Friday, July 31, 2009

Finding a job you love

Finding a job you love
“Find a job you love and you will never work a day in your life.” – Confucius

If you want a job you love, at a remuneration you feel you deserve, you can take one of the many possible routes. The old fashioned ones are floating your resume amongst placement consultants, looking up newspaper career supplements, going to job sites or just asking around. All of these may work up to a point but they come with limitations.

The jobs on offer may not be what you like. Or not have the flexibility to make you happy about the prospects. More importantly, they may never come up on any of these forums. Your ideal position might be floating somewhere and you would be wandering elsewhere, and paths may never cross. Worse, the job may not yet have been formally defined by an organization but would be created if they were to meet someone like you. Again, what if you never meet?

This is where it helps to moonlight on social media. This includes not only professional networking sites like LinkedIn but social ones like Facebook too. Here are some sound reasons why these work:

Casual talk leads to things: When you network on these sites, it is akin to meeting someone offline at events or one-to-one and having casual conversations. You never know how one thing might lead to another, just like in the real world.

Explore one another: When you meet someone with the agenda of recruitment on the table, a certain level of stiffness and formality comes into play. However, social media allows one to know more about the other without alerting each other. Going through each other’s profiles and contacts, and even connecting with the latter to know more, takes care of a lot of groundwork initially and saves any awkward moments later.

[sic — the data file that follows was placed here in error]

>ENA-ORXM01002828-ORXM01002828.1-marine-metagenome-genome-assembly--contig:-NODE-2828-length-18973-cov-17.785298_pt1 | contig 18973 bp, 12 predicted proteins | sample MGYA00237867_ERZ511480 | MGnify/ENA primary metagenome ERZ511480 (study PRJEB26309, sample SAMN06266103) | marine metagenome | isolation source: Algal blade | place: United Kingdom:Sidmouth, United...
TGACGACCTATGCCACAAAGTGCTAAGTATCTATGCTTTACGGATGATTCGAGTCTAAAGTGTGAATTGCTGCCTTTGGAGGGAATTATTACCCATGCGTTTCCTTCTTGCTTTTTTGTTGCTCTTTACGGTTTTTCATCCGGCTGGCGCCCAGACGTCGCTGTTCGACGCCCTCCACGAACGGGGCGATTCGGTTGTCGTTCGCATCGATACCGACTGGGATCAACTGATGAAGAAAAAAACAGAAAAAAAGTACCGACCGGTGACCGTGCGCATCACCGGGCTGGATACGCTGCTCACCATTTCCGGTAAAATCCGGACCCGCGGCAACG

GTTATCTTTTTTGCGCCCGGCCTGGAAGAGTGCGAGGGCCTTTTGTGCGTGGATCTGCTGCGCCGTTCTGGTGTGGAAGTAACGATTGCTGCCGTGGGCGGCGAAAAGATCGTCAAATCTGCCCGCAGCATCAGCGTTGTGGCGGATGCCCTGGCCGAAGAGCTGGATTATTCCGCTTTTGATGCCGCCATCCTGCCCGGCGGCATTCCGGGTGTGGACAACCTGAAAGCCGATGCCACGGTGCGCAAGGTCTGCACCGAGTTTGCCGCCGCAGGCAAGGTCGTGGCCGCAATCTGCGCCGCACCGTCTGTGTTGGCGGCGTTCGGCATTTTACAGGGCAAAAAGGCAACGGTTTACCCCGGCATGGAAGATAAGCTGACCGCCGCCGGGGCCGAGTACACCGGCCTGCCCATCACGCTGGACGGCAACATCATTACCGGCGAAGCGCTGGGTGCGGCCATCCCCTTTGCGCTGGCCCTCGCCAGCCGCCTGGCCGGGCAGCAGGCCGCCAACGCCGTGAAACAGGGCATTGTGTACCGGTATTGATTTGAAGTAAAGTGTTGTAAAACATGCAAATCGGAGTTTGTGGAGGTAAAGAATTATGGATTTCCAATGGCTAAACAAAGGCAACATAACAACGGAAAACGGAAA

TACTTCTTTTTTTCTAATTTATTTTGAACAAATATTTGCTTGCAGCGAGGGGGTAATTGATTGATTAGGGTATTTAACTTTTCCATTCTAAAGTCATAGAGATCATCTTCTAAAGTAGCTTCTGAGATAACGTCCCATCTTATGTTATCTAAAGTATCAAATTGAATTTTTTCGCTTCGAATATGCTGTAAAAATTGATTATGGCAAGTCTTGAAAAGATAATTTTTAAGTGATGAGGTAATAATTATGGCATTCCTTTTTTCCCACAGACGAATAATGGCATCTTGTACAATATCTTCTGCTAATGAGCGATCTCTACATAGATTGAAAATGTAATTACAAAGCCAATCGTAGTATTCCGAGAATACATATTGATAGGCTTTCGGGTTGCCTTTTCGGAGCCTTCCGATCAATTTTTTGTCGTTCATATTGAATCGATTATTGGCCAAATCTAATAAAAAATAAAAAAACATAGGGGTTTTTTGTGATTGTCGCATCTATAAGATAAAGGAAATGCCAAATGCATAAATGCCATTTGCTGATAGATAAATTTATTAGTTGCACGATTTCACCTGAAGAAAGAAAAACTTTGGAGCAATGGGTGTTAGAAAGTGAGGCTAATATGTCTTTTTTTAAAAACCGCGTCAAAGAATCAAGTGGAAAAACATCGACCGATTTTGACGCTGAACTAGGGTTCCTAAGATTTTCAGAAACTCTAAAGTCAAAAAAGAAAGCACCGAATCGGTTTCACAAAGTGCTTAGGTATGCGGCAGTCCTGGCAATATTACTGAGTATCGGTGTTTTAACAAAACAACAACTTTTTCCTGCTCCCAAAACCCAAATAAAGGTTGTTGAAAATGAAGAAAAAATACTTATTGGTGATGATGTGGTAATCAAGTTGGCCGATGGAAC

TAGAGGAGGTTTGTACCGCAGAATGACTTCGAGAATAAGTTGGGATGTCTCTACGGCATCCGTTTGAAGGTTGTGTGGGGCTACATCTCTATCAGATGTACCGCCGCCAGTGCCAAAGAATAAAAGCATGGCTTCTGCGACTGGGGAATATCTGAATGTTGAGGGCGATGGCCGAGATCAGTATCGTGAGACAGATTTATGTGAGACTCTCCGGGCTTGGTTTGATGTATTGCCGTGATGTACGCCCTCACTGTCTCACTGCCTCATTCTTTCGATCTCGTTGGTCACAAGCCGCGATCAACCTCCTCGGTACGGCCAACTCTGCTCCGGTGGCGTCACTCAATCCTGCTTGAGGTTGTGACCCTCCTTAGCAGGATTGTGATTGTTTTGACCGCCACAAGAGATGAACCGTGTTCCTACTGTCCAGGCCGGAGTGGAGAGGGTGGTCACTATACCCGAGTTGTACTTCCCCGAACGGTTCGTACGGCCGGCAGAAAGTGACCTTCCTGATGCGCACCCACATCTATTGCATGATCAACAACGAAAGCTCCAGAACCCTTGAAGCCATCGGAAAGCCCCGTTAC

Run background checks: Profiles and contacts also allow both sides to run a background check on one another and arrive at some conclusions, if not all, before further discussions.

Even Facebook speaks a lot: Your Facebook profile may be mostly about your personal life, but they are still a reflection on the kind of person you are. Just because you meet someone at a poolside party for the first time does not stop you from having some professional conversations and forming opinions about the other person. So it is for Facebook.

Discover a love for a job you did not know existed: More often than not, we know we are unhappy in what we are doing but do not know what will make us happy. This is where social media can help again. You may discover things people are doing or offering to others to do, and it may just strike a chord somewhere within you. Only when you hear of these could you realize that this is what you would love and have the capability to do so, or be able to learn how to go about it.

Your CV is not condensed: You can create an extensive CV effectively in the form of your profile, and interested users can filter the same for the desired

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